If his goal in retirement is to spend quality time with his family and fade into relative anonymity, then David Wright is 2-for-2. Considering that he was a .296 career hitter for the New York Mets, that’s right in line with his proficiency at the plate.
Wright now lives 3,000 miles away from where he made his reputation as one of the best third basemen in the business. Still, it’s amazing that he has been forgotten so soon after injuries forced him into retirement while he should have still been in his prime.
David Wright reached the majors and stardom quickly
The New York Mets looked to be set at third base for a decade or more when David Wright arrived in the major leagues sooner than expected at the age of 21. Wright was the 38th player selected in the 2001 MLB draft, which says something about his career at Hickory High in Chesapeake, Virginia. Still, getting to the big-league team by 2004 was nothing less than impressive.
Wright played the first half of the 2004 season in the minors and then chalked up a .293 average and 14 homers in 69 games with veteran Mike Piazza and the New York Mets. He batted between .302 and.325 in each of the next five seasons to earn the first four of his seven All-Star Game appearances as well as a pair of Gold Gloves. The high point was 2007, when he notched a spot in the 30-30 club with 30 home runs and 34 stolen bases.
The first sign of trouble for Wright would come in 2011, when he sustained a stress fracture in his lower back and missed two months. He finished the season with just a .254 average and 14 homers. A hamstring injury in 2013 sent Wright to the sidelines for seven weeks down the stretch, dooming the Mets to their fourth straight losing season.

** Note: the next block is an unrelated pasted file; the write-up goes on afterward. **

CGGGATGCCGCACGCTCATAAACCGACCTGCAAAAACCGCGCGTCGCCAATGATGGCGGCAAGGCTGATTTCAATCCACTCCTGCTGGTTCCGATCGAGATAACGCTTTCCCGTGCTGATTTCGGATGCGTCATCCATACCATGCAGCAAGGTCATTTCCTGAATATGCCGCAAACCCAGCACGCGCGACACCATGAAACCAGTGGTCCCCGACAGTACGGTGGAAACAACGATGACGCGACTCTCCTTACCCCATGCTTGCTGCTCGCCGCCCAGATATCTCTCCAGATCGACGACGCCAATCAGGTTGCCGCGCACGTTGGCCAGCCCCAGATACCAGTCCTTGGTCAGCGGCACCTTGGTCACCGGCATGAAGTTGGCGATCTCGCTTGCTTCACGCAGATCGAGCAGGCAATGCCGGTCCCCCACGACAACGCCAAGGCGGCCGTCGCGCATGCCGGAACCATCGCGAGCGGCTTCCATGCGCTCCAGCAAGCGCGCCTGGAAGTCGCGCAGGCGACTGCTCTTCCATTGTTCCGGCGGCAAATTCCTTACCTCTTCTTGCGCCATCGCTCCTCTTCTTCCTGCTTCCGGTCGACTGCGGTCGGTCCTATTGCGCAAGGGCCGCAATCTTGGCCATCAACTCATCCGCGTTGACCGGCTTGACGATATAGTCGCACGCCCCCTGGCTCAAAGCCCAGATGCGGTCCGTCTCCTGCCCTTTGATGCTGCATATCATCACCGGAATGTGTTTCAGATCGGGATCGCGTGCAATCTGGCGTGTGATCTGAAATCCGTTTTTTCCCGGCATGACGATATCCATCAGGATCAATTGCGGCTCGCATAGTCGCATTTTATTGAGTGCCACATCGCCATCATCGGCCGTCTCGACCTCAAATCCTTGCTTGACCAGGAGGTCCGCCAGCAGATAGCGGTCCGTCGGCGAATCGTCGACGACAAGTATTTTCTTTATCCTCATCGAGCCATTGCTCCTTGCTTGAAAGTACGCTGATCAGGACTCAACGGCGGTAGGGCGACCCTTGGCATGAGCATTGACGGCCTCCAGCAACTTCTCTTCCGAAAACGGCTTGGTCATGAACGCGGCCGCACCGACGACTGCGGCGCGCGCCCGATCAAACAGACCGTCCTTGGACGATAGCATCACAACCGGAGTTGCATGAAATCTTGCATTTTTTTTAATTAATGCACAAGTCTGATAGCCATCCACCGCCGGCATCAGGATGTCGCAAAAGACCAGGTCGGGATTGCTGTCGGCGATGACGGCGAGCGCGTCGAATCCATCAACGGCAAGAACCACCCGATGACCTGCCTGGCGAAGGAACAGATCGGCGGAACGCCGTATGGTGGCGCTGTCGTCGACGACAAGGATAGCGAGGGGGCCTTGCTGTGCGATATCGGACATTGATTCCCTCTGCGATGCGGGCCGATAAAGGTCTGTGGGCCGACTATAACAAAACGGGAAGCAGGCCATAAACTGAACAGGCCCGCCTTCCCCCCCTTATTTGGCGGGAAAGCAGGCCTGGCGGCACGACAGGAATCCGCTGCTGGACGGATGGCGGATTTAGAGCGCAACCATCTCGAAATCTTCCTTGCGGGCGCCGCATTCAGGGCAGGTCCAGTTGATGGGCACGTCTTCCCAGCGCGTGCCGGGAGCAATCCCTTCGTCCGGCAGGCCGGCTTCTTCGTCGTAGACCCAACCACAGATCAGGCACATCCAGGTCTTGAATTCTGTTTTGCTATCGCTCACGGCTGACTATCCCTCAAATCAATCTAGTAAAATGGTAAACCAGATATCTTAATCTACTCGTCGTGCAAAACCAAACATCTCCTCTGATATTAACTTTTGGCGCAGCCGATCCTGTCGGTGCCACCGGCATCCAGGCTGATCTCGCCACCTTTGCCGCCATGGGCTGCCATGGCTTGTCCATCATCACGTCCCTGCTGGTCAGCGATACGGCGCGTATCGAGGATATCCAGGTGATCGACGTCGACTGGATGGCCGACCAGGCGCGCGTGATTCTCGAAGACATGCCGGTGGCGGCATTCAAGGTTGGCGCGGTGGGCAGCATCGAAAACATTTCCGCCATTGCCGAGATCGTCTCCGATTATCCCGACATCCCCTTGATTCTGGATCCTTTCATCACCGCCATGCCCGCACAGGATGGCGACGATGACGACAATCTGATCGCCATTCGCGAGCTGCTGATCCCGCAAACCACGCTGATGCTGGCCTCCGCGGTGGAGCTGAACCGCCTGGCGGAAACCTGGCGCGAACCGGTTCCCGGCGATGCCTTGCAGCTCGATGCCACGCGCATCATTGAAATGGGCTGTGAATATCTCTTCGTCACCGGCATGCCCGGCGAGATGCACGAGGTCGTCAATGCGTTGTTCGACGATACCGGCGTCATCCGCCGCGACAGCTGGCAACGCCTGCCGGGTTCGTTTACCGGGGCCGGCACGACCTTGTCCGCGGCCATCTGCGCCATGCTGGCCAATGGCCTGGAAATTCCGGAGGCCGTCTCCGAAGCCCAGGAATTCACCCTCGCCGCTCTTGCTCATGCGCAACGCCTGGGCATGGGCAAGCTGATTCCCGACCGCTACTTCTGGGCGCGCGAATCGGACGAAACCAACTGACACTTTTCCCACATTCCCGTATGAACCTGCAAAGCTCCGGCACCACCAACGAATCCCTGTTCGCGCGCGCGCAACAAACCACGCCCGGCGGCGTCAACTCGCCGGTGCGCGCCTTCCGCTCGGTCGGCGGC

Spinal stenosis ended his MLB career too soon
That 2013 season was a busy one for David Wright even before the injury. The New York Mets picked up his $16 million option for the season and sweetened the deal with a seven-year, $122 million extension that would ultimately push his career earnings to $207 million.
Wright played in the World Baseball Classic alongside Giancarlo Stanton, Ryan Braun, and Joe Mauer in early March, where he slugged a grand slam in a preliminary-round game and drove home five runs in a game against Puerto Rico in the second-round opener, earning him the nickname “Captain America.”
A little more than a week later, the nickname took on added meaning as the Mets selected Wright as just the fourth captain in team history.
Unfortunately, the 2014 season would be Wright’s last as a full-time player. A series of back ailments began to limit him in 2015, and he went on to play just a combined 75 games over two seasons before receiving a diagnosis of spinal stenosis.
Wright finished with career numbers of 242 homers, 196 stolen bases, and a .296 average in 1,585 games.
$207 million infielder David Wright went unrecognized
Former New York Mets star David Wright lives in Manhattan Beach, California with wife Molly and their young daughters, Olivia and Madison. Having earned $207 million with the Mets, it’s easy for Wright to stay retired at the age of 37 beyond some appearances on behalf of the team. However, he stays active.
Wright recently told the story of volunteering to coach 3-year-old Olivia’s co-ed tee-ball team. He showed up early for the first game to help set up the field and get his bearings. The opposing coach showed up shortly afterward and they struck up a conversation.
“So he goes, ‘I played a little college ball, I was pretty good,’” Wright recalled, as recounted by Radio.com, “and then he asked me, ‘Did you play?’ And I said, ‘Oh, I dabbled a little bit,’ and I got a nice chuckle out of that.”
Wright seems to enjoy the relative anonymity in everyday life, which would be impossible had he stayed in New York. Having adoring fans is nice, but being able to focus his time and energy on the kids is even better.
“It was kind of fun to just turn on that dad moment, where you’re just coaching a team, and they’re running the wrong way on the bases and don’t know where the positions are. But they get the biggest smiles on their faces when they finally make contact off the tee for the first time, and it’s pretty rewarding.”David Wright
All stats courtesy of Baseball Reference.